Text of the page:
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Information for Faculty and Staff

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Why Are Faculty Members Key to SI?

Faculty members associated with targeted SI courses play a key role in the success of Supplemental Instruction at the University of Cincinnati. It is advantageous if faculty are interested in and enthusiastic about the SI program. For example, faculty should allow SI leaders to attend lectures, be available to meet with them during office hours to discuss their session plans, and provide feedback as needed. The time with SI leaders also provides a forum for them to talk with you about specific student concerns within the course.

How Do SI Leaders Support Faculty?

SI leaders support classroom instruction in every way. SI leaders do not participate if students are complaining about the course instructor. The SI program is offered only in classes where the faculty member understands and supports SI. SI leaders will meet with you to keep you informed about what is happening in the sessions.

How Does SI Benefit Faculty?

With Supplemental Instruction as part of your class, you will receive feedback before the students complete course evaluations. SI improves student interactions in the class, and you will see more students succeed and continue in the course sequence. SI improves student understanding of content by using collaborative learning techniques. Lastly, SI provides students with the opportunity to work closely with and be mentored by top students in the content area.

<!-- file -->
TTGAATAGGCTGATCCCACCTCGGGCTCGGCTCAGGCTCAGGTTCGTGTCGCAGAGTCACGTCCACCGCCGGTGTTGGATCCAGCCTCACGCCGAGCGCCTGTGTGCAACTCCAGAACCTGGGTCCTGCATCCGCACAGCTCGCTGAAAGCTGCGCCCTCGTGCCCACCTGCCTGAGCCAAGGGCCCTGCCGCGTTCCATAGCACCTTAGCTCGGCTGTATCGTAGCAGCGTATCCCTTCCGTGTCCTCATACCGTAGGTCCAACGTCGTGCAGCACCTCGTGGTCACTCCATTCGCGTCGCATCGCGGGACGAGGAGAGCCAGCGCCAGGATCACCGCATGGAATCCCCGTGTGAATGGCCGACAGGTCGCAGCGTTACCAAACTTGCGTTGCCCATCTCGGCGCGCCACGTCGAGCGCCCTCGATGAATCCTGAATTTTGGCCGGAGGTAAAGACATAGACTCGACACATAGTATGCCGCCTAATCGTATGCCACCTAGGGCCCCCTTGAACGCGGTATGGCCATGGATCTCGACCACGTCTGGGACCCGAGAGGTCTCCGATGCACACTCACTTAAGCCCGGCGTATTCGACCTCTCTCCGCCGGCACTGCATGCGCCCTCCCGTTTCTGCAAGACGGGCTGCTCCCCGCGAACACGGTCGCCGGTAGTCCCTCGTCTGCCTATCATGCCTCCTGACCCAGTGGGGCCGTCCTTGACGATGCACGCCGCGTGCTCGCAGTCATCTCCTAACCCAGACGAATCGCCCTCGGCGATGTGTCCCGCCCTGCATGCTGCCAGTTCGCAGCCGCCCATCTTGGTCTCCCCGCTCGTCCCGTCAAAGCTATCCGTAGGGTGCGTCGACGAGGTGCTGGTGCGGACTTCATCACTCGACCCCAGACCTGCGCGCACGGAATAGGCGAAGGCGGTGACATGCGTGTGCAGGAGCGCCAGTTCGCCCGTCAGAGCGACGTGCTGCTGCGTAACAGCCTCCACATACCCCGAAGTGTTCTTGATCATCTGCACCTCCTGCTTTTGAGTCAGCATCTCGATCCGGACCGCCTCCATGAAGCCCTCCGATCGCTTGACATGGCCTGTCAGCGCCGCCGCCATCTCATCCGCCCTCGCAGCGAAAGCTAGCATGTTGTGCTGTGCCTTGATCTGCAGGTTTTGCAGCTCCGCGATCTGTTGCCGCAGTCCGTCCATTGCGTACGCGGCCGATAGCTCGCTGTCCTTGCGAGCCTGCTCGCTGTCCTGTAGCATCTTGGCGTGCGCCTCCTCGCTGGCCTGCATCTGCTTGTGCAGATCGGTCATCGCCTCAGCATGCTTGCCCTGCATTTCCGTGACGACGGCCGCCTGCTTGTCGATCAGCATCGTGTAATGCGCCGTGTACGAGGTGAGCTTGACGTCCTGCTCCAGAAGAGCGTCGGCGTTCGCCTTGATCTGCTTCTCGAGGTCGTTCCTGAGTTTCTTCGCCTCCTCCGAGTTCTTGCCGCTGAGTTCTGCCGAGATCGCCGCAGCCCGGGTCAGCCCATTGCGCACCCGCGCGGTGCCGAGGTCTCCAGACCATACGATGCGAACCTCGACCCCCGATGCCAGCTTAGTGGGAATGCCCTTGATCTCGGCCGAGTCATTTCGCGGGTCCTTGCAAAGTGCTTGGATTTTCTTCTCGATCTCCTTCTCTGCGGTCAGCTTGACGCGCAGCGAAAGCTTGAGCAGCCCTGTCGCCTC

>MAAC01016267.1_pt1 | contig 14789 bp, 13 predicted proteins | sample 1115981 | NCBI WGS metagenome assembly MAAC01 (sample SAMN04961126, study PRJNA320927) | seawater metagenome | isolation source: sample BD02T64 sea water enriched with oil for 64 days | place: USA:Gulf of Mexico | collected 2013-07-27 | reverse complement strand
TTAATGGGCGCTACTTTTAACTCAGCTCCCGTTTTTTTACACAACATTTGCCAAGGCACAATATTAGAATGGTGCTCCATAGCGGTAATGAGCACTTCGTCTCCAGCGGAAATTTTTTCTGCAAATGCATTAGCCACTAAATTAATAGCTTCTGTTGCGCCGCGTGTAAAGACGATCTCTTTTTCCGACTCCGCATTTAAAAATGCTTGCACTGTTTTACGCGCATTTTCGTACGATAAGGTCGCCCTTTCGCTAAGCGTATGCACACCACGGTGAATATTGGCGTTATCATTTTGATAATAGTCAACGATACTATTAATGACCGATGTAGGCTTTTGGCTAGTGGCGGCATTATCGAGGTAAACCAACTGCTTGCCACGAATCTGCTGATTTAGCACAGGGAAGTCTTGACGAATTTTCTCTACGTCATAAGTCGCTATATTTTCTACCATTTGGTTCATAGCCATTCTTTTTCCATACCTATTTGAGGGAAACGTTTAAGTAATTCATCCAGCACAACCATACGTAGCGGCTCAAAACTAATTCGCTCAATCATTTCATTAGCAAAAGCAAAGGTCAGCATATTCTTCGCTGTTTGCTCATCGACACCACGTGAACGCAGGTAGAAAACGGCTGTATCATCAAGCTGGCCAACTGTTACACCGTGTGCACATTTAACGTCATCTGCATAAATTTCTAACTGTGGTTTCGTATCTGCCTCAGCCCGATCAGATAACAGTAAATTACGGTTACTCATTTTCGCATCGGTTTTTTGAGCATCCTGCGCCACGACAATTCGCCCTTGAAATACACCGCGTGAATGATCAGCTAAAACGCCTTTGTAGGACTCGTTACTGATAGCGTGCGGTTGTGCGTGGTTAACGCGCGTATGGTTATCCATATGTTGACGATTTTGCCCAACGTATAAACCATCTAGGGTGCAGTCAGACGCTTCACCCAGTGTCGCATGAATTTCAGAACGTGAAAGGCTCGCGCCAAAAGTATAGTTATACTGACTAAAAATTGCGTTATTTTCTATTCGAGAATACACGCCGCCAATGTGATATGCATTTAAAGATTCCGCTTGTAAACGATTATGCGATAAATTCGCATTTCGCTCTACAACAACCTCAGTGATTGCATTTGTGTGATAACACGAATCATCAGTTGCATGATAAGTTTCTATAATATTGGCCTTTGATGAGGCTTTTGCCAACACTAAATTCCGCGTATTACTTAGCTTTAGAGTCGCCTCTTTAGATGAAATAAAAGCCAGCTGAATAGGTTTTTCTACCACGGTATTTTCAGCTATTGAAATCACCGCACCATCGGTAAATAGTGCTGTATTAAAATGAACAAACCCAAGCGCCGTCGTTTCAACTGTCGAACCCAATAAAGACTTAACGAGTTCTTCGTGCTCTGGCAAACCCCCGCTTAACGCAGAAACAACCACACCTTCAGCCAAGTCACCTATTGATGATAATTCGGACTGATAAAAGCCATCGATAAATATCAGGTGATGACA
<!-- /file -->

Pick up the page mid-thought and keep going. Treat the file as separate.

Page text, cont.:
What Is the Impact of SI on Students' Success?

National data shows that students who participate in SI earn higher course grades and are more likely to participate in lecture than students who do not participate. At the University of Cincinnati, students who participate in SI sessions earn, on average, course grades that are one half to one full letter grade higher than those of students who do not participate in SI. More information on the impact of SI on student success can be found here

How Does SI Compare to Other Models?

While SI may differ from other types of study sessions, it may also have some things in common. It may be helpful for you to think of the items below on a continuum.

Class Attendance:

Unlike other programs, SI leaders attend all class lectures and read all assigned texts.

Extensive Training:

In addition to demonstrating content competency, SI leaders are trained to think about how they achieved this competency. Training includes process and methodology applicable to the subject and asks SI leaders to consider how knowledge can best be transmitted to students.

Rigorous Evaluation:

When successful, the SI groups show a statistically lower rate of D and F grades and withdrawals and higher average course grades. Statistical differences are rarely tested in other study/review sessions.

Non-expert/Authority of Study Leader:

While SI leaders demonstrate proficiency in the content area, they also model the learning processes necessary for content mastery. SI leaders function as model students rather than authority figures.

Study Strategies & Skills:

In addition to dealing with content, the SI sessions include information on taking notes, anticipating test questions, developing vocabulary, and utilizing memory aids, but these skills are not covered in isolation. Students develop thinking and reasoning skills that characterize intellectual maturity.

Focus:

SI helps students formulate and answer inference, synthesis, and application questions. Asking and answering their own questions helps students develop a more sophisticated mode of inquiry.

For more information on implementing SI in your classroom, please contact Jaime Sperandio